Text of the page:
May 18, 2012

Mykhailo Illienko's New Film Box-Office Success

After years of creative hiatus, director Mykailo Illienko finished his much anticipated feature narrative The Firecrosser (Ukr. ToiKhtoProishovKrizVohon). Theatrically released on January 19, 2012, the film became a bit of a sensation as the first Ukrainian-made picture to enjoy a wide popularity with the viewer since independence. In the first few months, it garnered an unprecedented million hryvnias at the box-office, proving that national filmmakers can successfully compete with Russian and Hollywood productions. The Firecrosser had its US premier at the KinoFest Film Festival, New York, NY, on May 6, and in addition was screened, either as official selection or outside the competition, at the Kyiv International Film Festival (2011), Odessa IFF (2012), Zolotoy Vitiaz IFF, Russia (2012), Golden Apricot IFF, Armenia (2012). It was released on DVD in May, 2012.


Read review by Yulia Raskevich in Kyiv Post.

Ukraine has never been a great movie-making nation. But nevertheless, some movies make one proud to be Ukrainian, and “Firecrosser” is certainly one of them. Based on a true story, it's well produced, it features a slice of Soviet reality and tells a fascinating story of a war hero who becomes a prisoner in Stalin's camp only to re-emerge later in his life as a leader of a native tribe in North America. It took director Mykhailo Illienko five years to produce the film, and finally it's about to hit the big screen on Jan. 19 in Kyiv's Kinopalats, on 1 Instytutska Street.
A young Ukrainian pilot during World War II called Ivan Dodoka ends up in Stalin's GULAG in Siberia for being captured by the Nazis. His close friend, also an army man, pronounces him dead to pursue his wife.
Although Dodoka escapes from the camp, his former friend turned enemy starts to hunt him as a dangerous criminal all over the USSR. Ivan disappears off his radar, and years later his wife finds out that he lives in Canada and has become chief of a native tribe.
A Soviet delegation that visited one of Montreal's native settlements in 1967, was shocked when the trip leader greeted them in Ukrainian. Dressed in feathers and furs, the chief turned out to be an ex-pilot who has gone through a whole ordeal back home.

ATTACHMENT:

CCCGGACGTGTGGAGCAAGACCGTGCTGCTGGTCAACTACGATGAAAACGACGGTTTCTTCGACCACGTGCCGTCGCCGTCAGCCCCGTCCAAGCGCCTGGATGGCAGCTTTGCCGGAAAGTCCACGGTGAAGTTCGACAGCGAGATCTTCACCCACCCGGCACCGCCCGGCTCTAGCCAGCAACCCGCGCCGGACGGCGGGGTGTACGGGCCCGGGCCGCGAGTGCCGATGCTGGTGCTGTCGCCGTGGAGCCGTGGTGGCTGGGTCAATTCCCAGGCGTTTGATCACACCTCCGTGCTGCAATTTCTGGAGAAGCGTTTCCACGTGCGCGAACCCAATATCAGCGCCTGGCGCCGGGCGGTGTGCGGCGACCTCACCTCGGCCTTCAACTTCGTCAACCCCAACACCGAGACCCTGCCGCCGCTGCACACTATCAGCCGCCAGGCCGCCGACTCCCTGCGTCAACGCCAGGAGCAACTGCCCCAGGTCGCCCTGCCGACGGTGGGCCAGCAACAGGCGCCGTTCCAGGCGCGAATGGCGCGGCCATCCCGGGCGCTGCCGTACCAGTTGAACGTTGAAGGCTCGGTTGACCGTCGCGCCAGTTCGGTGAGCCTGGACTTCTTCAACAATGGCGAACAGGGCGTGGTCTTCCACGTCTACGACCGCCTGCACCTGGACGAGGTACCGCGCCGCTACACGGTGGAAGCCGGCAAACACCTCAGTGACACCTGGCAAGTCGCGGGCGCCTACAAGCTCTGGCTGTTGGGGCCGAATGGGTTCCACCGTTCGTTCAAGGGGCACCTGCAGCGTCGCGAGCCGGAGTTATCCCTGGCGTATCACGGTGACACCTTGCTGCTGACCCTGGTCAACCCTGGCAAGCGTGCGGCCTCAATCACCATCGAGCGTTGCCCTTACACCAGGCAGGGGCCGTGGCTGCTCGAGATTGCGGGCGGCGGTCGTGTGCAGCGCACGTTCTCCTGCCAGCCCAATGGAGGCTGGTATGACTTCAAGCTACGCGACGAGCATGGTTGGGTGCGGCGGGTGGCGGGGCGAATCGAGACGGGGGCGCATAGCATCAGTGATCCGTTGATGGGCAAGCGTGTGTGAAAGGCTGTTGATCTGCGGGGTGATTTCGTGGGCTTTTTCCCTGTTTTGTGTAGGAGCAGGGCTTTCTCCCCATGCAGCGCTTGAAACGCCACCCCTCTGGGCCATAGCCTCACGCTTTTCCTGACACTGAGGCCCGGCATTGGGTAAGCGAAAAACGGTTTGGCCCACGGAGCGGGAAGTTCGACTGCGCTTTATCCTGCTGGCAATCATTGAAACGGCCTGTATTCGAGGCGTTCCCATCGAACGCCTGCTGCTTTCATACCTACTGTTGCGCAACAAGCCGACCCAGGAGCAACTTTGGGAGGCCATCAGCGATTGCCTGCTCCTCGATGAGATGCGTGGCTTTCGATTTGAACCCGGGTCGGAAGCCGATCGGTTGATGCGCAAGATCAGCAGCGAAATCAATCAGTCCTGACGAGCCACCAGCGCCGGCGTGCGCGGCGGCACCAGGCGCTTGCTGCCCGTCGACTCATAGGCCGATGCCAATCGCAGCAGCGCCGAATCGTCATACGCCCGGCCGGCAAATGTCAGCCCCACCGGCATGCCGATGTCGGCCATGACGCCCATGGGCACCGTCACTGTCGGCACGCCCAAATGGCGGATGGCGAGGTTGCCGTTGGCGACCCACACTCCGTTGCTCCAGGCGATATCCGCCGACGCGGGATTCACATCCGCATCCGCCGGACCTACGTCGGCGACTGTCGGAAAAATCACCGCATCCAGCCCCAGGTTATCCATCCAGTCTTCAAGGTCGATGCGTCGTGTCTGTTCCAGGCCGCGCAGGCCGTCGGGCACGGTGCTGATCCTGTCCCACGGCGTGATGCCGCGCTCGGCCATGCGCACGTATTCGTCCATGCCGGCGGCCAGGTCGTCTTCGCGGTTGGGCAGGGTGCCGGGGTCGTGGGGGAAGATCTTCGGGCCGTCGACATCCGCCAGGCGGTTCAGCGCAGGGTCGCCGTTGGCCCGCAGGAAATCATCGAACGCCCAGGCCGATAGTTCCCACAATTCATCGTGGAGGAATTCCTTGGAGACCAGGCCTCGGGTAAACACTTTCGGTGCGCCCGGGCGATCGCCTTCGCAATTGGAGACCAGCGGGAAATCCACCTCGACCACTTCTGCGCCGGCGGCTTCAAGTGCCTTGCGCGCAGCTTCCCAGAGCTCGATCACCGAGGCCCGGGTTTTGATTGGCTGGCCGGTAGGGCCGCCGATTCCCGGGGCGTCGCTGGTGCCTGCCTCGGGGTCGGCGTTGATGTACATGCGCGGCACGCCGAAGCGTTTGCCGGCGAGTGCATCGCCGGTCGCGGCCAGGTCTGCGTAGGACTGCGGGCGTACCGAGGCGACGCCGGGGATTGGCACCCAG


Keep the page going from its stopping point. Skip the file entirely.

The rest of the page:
The delegation members brought this amazing story home. But, of course, despite the fascinating plot, the Soviet Union could not have a movie making a hero out of a refugee.
It took just short of half a century for this story to be turned into a movie by an adventurous film director.
“For the Soviet regime it was impossible to shoot a movie about Soviet war pilot who wears feathers”, says Illienko. At 64, he remembers that reality very well, since his own directorial debut in 1975.
The budget of “Firecrosser” was Hr 16, 000, 000. It was partially subsidized by the Ministry of Culture of Ukraine. It includes 3D graphics, special effects and all the bits and bobs you would expect in a modern movie.
Dmytro Linartovych, the actor who played Dodoka, made a convincing performance both as a fighter pilot and as a tribe man. The soundtrack made with participation of the National Symphony Orchestra and Dakha-Brakha ethnic band, adds a subtle and powerful coloring to the movie.
“Sadly, until now Ukraine has not had a real movie-based hero – just losers,” Illienko says . We wanted to change this and to present to the world a real Ukrainian. This movie is about us, Ukrainians, and for us.”
Apart from Ukraine, the film will be presented in Russia and Poland, and negotiations are ongoing in Canada and USA.

Yulia Raskevich, Kyiv Post.


Ukrainian Film Club of Columbia University© 2015. For more information please contact Yuri Shevchuk